Persistence Pays Off for New Grads

Posted

As many new nurses know, the "nursing shortage" is over. It is so challenging to find a new graduate position these days in many areas of the country. I had one nurse recruiter recently tell me for every new graduate position posted, they receive 100 applications. Think about that...how do you stand out? I recently began applying to jobs and felt so discouraged when I was not even getting an interview. So I contacted HR departments via telephone, asked for nurse recruiters, made appointments to meet with them or started routine (like every 2-3 days) email correspondence with those who didn't have a chance to meet. In two weeks time, I had three offers! Professional persistence pays off. I wish everyone luck in getting new graduate positions. If the opportunities don't come to you, go out and get them for yourselves! :)

sunshyne17

190 Posts

That's awesome congratulations! Where I live, they have voicemails picking up in all of the HR offices for nursing recruitment or operators who don't pass on calls if you aren't on the list.

sMoLsNurse

Specializes in Med-Surg, Ortho, Subacute, Homecare, LTC. Has 5 years experience. 192 Posts

So, when you call the HR department, how do you start the conversation? I know sometimes they don't like calls, so I'm just wondering for future reference.

TooProudToMention

154 Posts

That is really great! Congratulations futurebsn2b!!

Would you be able to give more of an in depth description of what exactly you did? I am very interested to heart more about your efforts!

Like, did you contact all hospitals or just hospitals that you felt were new grad friendly? And yes, if you could possibly tell us how you would start the conversation with nurse recruiters it would be so great!

How receptive were nurse recruiters when you would do this? I'm guessing the ones who gave you offers were very receptive. I guess I just don't know how to initially go about this, so if you could give possibly more of a step by step with what you would do I would be ever so grateful.

Congrats again!! And thank you for sharing your story!

INN_777, BSN, RN

Specializes in Oncology, Medicine. Has 7 years experience. 429 Posts

Yes, it would be interesting to know how to break through to those folks. I am only starting my ASBN in Jan, but want to be forearmed.

I tried to connect with HR at my local hospital a year ago when I was just trying to decide whether to go down the nursing path (I am changing careers) - just to have an informational interview, to see what they are looking for, which schools they most respect etc.etc. I was looking for a quick 15 minutes. I e-mailed, I followed up with calls - NOTHING in response. And, mind you, I have been a volunteer at that hospital for 3 years at that point and was referred to them by the volunteer department. So, I am not very encouraged by that experience.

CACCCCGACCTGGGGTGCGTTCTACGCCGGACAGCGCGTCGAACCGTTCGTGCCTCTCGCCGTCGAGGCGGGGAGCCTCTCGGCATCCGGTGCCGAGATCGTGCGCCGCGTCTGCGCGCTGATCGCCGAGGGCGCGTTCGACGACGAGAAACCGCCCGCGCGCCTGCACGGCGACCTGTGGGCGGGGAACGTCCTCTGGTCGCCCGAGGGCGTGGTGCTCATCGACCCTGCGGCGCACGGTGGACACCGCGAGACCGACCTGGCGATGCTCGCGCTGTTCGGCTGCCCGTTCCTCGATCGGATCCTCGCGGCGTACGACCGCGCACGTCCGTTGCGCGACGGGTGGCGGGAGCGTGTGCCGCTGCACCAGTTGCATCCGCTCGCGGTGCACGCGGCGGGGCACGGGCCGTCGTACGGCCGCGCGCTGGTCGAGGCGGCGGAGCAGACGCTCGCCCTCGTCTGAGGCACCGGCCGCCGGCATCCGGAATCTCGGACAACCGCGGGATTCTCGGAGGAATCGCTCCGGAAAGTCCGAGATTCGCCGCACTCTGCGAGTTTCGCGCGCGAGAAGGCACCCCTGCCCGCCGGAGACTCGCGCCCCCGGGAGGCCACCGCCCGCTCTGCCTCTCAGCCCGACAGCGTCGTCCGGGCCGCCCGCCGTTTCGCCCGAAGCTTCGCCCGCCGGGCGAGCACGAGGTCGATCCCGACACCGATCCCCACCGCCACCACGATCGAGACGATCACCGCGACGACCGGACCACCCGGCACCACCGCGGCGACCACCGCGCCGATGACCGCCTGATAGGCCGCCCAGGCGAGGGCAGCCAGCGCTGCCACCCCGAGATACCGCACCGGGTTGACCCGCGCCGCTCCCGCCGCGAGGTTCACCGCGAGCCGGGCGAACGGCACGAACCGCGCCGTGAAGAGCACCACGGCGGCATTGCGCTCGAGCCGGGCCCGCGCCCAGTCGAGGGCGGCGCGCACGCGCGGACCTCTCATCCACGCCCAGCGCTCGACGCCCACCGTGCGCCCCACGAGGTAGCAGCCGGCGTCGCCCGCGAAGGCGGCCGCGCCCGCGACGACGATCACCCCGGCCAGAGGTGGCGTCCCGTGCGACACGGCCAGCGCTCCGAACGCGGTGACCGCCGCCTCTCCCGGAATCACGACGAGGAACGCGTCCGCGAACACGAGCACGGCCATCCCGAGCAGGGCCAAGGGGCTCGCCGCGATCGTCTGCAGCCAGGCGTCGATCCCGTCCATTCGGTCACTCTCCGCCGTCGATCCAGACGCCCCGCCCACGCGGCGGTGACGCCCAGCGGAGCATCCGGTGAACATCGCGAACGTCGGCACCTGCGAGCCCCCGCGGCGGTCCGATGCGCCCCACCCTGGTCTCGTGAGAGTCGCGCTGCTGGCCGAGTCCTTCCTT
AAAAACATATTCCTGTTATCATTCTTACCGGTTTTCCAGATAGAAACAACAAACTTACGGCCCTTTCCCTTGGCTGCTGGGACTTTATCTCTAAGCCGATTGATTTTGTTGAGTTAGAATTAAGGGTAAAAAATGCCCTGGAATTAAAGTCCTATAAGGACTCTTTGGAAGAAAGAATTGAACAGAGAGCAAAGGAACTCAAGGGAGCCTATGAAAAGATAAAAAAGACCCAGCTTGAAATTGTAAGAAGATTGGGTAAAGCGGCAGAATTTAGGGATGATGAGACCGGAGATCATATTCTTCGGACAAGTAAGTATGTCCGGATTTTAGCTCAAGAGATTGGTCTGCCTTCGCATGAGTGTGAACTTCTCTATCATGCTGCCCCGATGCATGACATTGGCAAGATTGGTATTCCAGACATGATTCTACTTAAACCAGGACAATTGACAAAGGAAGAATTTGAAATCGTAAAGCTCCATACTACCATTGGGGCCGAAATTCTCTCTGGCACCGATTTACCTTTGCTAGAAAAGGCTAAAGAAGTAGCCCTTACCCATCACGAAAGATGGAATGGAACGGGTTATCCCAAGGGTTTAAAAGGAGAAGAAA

blackvans1234

2 Articles; 375 Posts

I think the harsh reality is that some area's do not want new grads.

ESPECIALLY ASN

However I do agree that persistence will most likely pay!

futurebsn2b

32 Posts

sMoLsNurse -

started by saying (or writing - sometimes I had to email and I found email addresses by searing online for hospital x nurse recruiter) something to the effect of "I have a sincere interest of working at your hospital. I realize how competitive the market is now - especially for a new nurse - but I would really like to meet with a nurse recruiter to talk about how I can gain an interview opportunity. I have applied for many positions and have not received a call for an interview. Is there someone who can help me?" If I volunteered or precepted there, I through that in too. Or if you can find any connection to the hospital like "I recently visited a friend who had surgery there and was impressed with the nursing staff". Don't lie but use anything you can to make a connection. Good luck!!!!

Edited by futurebsn2b
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futurebsn2b

32 Posts

TooProudToMention -

See my previous reply to sMolsNurse, but also I contacted every hospital in the area. Surprisingly, I had one nurse recruiter tell me she only replies to people who contact her at least 3 times a week for a month...I think that is excessive but a call and an email once a week will certainly pay off after a few weeks. You can be professional and polite without coming across like a stalker. Like I would email every time I applied for a new position at the hospital and just say "I just applied for this position x. I know I would be an ideal candidate for this job because of x, y, z". It took a lot of work and effort, but it paid off. Good luck!!!

futurebsn2b

32 Posts

INN_777 -

If you are a volunteer, then use someone you know at the hospital to get you in front of a recruiter. You would be amazed how many people are willing to help if you speak up. Ask a nurse manager or any manager to help you get 10 minutes of recruiter face time. Good luck!!!